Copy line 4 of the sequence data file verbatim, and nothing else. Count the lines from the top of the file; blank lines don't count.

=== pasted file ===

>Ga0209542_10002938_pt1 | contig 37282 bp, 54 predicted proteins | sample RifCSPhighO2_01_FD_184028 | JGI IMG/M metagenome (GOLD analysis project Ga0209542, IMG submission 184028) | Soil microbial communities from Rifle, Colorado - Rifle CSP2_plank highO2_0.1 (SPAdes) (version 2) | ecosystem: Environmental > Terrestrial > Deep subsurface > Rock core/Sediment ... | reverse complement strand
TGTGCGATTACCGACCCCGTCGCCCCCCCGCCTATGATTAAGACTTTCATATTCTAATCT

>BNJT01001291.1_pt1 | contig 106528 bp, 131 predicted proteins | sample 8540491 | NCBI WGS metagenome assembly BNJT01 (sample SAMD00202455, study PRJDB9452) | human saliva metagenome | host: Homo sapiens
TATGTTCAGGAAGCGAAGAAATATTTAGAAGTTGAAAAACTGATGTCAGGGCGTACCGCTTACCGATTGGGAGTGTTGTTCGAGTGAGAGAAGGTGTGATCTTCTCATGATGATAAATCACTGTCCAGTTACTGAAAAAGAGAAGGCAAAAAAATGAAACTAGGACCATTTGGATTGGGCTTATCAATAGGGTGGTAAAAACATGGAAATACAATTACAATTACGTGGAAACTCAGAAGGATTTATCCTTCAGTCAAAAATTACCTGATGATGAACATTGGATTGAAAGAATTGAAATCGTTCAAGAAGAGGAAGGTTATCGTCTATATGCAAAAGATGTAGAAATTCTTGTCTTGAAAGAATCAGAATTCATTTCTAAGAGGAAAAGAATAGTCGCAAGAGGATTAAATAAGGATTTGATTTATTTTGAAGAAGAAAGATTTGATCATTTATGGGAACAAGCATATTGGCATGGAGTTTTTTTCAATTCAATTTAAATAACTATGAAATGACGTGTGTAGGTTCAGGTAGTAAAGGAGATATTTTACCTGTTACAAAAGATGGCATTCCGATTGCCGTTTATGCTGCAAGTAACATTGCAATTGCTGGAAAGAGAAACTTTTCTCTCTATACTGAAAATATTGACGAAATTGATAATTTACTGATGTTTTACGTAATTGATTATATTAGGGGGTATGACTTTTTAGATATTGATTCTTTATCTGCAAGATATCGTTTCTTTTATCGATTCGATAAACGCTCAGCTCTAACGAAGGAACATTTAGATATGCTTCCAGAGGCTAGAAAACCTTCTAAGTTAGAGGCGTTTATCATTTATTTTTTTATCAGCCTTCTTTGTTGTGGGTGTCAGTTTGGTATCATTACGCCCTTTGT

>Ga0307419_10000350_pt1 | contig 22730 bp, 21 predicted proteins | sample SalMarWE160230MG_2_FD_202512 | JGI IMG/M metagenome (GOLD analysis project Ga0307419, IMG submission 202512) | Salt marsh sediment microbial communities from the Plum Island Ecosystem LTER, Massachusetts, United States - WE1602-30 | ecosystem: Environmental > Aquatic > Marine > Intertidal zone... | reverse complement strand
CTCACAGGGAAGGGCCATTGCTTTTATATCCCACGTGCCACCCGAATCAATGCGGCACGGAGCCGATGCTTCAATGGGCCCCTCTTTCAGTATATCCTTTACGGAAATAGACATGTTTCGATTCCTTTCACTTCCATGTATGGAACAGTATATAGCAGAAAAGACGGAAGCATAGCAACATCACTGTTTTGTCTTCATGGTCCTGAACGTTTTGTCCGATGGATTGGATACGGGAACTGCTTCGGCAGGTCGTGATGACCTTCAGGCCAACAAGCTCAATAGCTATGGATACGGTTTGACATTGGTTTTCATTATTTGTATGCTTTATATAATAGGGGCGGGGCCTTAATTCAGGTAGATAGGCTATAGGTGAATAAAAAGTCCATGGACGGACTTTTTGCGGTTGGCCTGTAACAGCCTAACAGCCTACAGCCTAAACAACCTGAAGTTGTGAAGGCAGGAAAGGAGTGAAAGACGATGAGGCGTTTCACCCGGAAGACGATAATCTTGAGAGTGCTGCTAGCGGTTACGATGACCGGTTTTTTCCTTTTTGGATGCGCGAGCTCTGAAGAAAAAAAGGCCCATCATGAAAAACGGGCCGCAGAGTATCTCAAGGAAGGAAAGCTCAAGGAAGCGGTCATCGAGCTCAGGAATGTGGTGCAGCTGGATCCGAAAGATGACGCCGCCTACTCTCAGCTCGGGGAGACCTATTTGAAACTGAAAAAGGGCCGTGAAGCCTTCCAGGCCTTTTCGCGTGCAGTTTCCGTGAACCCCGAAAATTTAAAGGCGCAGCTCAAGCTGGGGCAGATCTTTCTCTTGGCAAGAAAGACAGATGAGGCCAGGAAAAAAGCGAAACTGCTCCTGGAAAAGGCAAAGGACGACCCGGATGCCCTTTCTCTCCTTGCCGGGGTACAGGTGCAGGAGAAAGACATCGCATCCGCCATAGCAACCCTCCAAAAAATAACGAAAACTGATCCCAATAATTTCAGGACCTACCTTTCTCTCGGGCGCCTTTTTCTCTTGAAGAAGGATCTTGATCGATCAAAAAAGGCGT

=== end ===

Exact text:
TATGTTCAGGAAGCGAAGAAATATTTAGAAGTTGAAAAACTGATGTCAGGGCGTACCGCTTACCGATTGGGAGTGTTGTTCGAGTGAGAGAAGGTGTGATCTTCTCATGATGATAAATCACTGTCCAGTTACTGAAAAAGAGAAGGCAAAAAAATGAAACTAGGACCATTTGGATTGGGCTTATCAATAGGGTGGTAAAAACATGGAAATACAATTACAATTACGTGGAAACTCAGAAGGATTTATCCTTCAGTCAAAAATTACCTGATGATGAACATTGGATTGAAAGAATTGAAATCGTTCAAGAAGAGGAAGGTTATCGTCTATATGCAAAAGATGTAGAAATTCTTGTCTTGAAAGAATCAGAATTCATTTCTAAGAGGAAAAGAATAGTCGCAAGAGGATTAAATAAGGATTTGATTTATTTTGAAGAAGAAAGATTTGATCATTTATGGGAACAAGCATATTGGCATGGAGTTTTTTTCAATTCAATTTAAATAACTATGAAATGACGTGTGTAGGTTCAGGTAGTAAAGGAGATATTTTACCTGTTACAAAAGATGGCATTCCGATTGCCGTTTATGCTGCAAGTAACATTGCAATTGCTGGAAAGAGAAACTTTTCTCTCTATACTGAAAATATTGACGAAATTGATAATTTACTGATGTTTTACGTAATTGATTATATTAGGGGGTATGACTTTTTAGATATTGATTCTTTATCTGCAAGATATCGTTTCTTTTATCGATTCGATAAACGCTCAGCTCTAACGAAGGAACATTTAGATATGCTTCCAGAGGCTAGAAAACCTTCTAAGTTAGAGGCGTTTATCATTTATTTTTTTATCAGCCTTCTTTGTTGTGGGTGTCAGTTTGGTATCATTACGCCCTTTGT